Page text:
A family member of Linda Brown said Tuesday that contributions Topeka civil rights leaders and other plaintiff families made in the 1954 landmark Brown v. Board of Education school desegregation case deserve recognition and shouldn't be overshadowed.
Cheryl Brown Henderson, Linda Brown's sister, shared those sentiments with The Topeka Capital-Journal two days after her sister's death Sunday in Topeka at age 75. Though reluctant at first, Brown became the face of the U.S. Supreme Court decision that declared separate public schools for white and black children are "inherently unequal."
"The Topeka case in Brown was the brainchild of McKinley Burnett who was president of the local NAACP at the time," Henderson said in a statement. "The organization recruited families to stand as plaintiffs resulting in a class of 13. Oliver Brown was among the 13 parents recruited. Brown v. Board was never centered around one individual as repeatedly erroneously reported. There were nearly three hundred plaintiffs on the roster in the lawsuit whose names were obscured by the legal abbreviation of et al."
Oliver Brown, Linda Brown's father, was the only adult male plaintiff in the case. He was designated lead plaintiff by U.S. Supreme Court justices when they combined similar desegregation cases from other states. The class action lawsuit was "developed and filed by the NAACP representing families from Delaware, Kansas, South Carolina, Virginia and Washington, D.C.," Henderson said.
In a phone interview with The Topeka Capital-Journal on Tuesday, the Rev. Jesse Jackson, 76, a civil rights icon, acknowledged many other plaintiffs were part of the Brown v. Board case. However, he said, 9-year-old Linda Brown emerged as the "original face" of the historic decision that would become the unraveling of legal segregation.
"A child should lead them," Jackson said. "She is deep in our history."
Jackson said the actions taken by Rosa Parks, the Little Rock Nine and the Rev. Martin Luther King Jr. to resist segregation were "tests" of the Supreme Court decision 64 years ago that proclaimed public schools weren't providing access to the same education if white and black children were taught in separate schools.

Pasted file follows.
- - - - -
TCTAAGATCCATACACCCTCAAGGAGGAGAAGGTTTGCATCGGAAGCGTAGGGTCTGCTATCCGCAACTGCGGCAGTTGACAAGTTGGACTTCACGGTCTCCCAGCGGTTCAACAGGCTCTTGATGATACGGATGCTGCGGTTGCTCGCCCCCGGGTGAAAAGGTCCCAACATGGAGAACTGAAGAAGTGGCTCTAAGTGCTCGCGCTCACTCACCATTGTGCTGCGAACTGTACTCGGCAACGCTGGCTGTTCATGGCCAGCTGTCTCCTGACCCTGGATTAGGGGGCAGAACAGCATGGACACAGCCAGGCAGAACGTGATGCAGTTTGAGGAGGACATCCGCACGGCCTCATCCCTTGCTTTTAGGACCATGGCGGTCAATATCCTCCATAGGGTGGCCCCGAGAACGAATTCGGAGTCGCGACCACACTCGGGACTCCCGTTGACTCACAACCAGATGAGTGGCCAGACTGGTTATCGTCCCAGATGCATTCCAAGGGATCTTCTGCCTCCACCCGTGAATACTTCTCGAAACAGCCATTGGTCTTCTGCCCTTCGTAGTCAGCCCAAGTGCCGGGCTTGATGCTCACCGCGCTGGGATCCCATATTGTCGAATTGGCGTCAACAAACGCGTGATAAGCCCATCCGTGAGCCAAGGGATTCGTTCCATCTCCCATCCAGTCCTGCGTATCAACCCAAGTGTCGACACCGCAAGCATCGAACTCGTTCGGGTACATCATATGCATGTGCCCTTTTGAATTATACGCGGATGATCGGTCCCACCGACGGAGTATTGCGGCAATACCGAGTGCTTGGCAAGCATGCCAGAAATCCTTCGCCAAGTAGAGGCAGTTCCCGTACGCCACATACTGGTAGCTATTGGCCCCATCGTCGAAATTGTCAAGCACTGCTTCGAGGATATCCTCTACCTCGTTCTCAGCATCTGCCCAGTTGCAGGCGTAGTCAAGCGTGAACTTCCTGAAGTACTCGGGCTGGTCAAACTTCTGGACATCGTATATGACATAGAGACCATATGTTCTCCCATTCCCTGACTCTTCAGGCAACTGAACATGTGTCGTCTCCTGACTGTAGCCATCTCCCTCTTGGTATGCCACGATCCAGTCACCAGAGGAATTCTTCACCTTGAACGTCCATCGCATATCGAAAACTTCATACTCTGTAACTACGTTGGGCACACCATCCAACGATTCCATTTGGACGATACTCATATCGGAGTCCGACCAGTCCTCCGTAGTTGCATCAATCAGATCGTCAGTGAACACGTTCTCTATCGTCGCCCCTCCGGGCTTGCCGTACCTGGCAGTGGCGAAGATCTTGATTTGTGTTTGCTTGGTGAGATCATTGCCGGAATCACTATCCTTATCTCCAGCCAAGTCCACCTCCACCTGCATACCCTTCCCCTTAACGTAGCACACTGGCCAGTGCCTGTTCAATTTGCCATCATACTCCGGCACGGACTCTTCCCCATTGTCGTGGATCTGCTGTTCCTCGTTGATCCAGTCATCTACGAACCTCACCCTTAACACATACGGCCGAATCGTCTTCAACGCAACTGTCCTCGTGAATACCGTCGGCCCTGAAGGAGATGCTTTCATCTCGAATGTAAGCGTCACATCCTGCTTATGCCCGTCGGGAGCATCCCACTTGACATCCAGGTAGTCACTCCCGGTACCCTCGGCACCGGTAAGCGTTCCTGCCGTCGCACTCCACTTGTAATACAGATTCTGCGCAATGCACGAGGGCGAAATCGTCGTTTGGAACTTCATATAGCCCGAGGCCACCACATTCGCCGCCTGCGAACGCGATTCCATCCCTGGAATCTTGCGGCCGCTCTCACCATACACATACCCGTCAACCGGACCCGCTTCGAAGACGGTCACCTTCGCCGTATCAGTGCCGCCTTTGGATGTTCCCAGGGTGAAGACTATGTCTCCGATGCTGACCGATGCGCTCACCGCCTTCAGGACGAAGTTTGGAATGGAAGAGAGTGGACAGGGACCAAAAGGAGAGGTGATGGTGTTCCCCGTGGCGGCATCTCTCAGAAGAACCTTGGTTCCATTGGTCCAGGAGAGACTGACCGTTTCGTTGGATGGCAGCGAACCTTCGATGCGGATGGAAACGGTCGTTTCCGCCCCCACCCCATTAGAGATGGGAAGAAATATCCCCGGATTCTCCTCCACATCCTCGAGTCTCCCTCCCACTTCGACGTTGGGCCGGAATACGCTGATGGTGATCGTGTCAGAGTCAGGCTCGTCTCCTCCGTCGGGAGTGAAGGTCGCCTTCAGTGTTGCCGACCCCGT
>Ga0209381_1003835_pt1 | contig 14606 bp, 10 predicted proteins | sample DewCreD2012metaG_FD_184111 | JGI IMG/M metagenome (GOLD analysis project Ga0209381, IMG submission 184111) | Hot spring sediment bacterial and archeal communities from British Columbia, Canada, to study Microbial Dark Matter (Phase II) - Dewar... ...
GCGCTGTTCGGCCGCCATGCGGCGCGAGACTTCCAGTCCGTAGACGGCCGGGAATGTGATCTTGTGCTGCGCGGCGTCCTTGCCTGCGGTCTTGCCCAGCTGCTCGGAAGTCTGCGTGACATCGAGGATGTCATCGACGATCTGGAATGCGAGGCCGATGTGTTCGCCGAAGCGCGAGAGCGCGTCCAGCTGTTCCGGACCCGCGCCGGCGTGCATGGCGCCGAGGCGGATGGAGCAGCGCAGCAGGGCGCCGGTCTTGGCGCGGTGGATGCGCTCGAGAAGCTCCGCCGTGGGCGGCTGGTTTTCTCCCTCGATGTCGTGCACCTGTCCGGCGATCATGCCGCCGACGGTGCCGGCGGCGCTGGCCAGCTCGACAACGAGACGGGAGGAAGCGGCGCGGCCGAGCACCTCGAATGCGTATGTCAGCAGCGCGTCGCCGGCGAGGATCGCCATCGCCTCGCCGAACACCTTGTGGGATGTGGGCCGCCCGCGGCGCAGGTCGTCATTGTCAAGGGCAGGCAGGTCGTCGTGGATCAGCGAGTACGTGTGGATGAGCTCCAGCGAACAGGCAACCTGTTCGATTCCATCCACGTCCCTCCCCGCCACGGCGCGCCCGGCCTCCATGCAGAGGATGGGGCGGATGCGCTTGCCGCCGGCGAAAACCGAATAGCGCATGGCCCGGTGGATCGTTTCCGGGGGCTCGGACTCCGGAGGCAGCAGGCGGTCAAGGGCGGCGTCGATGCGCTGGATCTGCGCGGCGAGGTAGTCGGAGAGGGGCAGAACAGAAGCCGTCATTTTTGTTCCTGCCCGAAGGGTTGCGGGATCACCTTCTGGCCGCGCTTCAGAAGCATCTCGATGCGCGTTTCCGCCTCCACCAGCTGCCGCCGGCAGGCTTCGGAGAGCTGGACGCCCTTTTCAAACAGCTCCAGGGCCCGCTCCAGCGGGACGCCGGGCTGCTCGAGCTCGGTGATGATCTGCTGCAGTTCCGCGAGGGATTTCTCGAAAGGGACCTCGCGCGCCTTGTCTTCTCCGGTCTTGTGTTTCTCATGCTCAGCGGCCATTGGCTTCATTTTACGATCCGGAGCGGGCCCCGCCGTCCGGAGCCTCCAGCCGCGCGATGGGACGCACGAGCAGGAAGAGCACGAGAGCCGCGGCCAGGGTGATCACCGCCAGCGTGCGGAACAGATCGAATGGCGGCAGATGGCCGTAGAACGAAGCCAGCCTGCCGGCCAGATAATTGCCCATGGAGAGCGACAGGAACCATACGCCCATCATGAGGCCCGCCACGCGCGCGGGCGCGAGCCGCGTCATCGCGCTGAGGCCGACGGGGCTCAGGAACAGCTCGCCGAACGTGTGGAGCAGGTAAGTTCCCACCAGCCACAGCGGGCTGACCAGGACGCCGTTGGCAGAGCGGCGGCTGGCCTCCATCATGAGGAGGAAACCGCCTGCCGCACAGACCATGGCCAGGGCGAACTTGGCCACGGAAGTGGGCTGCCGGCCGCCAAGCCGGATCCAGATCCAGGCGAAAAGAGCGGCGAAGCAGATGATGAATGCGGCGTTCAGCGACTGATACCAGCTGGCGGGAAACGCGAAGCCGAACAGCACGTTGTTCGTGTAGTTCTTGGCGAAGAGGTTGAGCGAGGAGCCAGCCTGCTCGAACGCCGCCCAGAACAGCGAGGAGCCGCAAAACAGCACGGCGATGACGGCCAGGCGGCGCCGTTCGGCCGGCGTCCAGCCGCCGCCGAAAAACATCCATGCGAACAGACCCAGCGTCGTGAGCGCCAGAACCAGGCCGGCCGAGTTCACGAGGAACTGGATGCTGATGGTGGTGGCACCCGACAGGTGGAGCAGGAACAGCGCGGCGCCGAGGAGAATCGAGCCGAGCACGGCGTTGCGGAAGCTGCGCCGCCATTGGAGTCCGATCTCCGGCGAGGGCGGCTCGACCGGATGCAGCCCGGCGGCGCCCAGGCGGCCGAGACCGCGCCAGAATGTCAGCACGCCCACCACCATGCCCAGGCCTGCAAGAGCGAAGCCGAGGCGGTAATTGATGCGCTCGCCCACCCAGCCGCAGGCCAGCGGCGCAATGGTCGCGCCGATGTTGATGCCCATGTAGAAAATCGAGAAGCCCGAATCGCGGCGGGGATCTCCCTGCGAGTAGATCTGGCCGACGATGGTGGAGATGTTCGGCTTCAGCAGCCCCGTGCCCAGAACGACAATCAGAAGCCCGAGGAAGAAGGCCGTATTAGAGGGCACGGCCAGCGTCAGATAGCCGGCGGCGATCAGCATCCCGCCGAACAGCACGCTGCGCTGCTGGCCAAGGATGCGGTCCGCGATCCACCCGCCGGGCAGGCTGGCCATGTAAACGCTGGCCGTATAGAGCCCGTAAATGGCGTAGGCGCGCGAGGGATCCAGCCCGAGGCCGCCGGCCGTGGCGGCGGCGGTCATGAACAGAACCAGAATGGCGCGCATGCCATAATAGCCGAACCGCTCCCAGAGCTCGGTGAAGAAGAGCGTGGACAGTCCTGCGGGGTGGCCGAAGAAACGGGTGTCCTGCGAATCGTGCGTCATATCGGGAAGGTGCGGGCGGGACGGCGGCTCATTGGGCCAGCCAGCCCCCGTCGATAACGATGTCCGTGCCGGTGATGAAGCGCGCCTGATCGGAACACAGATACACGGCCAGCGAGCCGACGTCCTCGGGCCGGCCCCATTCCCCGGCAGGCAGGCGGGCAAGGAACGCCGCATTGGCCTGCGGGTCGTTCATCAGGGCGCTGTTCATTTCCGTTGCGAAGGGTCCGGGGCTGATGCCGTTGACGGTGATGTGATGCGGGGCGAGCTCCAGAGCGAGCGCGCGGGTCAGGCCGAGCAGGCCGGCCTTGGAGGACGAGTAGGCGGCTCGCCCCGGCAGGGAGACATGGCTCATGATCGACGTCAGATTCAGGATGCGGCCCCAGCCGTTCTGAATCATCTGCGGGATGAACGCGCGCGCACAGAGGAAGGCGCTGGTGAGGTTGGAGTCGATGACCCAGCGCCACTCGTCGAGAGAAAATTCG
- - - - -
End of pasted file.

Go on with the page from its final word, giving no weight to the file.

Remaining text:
"They (civil rights leaders) emerged on the premise of the '54 decision," Jackson said. "Rosa Parks told me she was testing the Linda Brown case. Everything else that happened since that time flowed from Topeka."
Victoria Lawton Benson, another Brown plaintiff, said she was "never bothered" by the national attention Linda Brown, her longtime friend, received in the years following the historic decision.
"She was courageous enough to go out and talk about it for the rest of us," Benson said. "She's the one who stepped up to the plate."
Benson said she wasn't sure why Oliver Brown was designated as the lead plaintiff in the desegregation case. She said it was perhaps because he had a union job at Santa Fe Railroad "that he wasn't afraid to lose" because of his involvement in the lawsuit.
Deborah Dandridge, field archivist and curator for the University of Kansas' Spencer Research Library, said Burnett went to the Topeka school board many times to call for desegregation of the city's schools in the early 1950s. She said when his efforts were to no avail, he and others had to search for families willing to be part of the class action lawsuit.
"It took a lot to convince people to do this," Dandridge said. "Some were more willing than others. All of them faced certain challenges."
The Rev. Ben Scott, president of the Topeka NAACP, agreed the other families in the case deserve recognition for their role as plaintiffs. He said when Linda Brown, who taught his children music, spoke about her experience with the case, she always gave her father credit for standing up when he was told his daughter couldn't attend an all-white school in their neighborhood.
"Most of the time she would reference her father," Scott said, "and how he took a stand. I think she had some pride that the Brown name was on the case. But I never heard her take credit for the success. But I also know she was grateful to be a part of it."
Henderson said memorial services for Linda Brown were pending.
Contact reporter Angela Deines at (785) 295-1143 or @AngelaDeines on Twitter.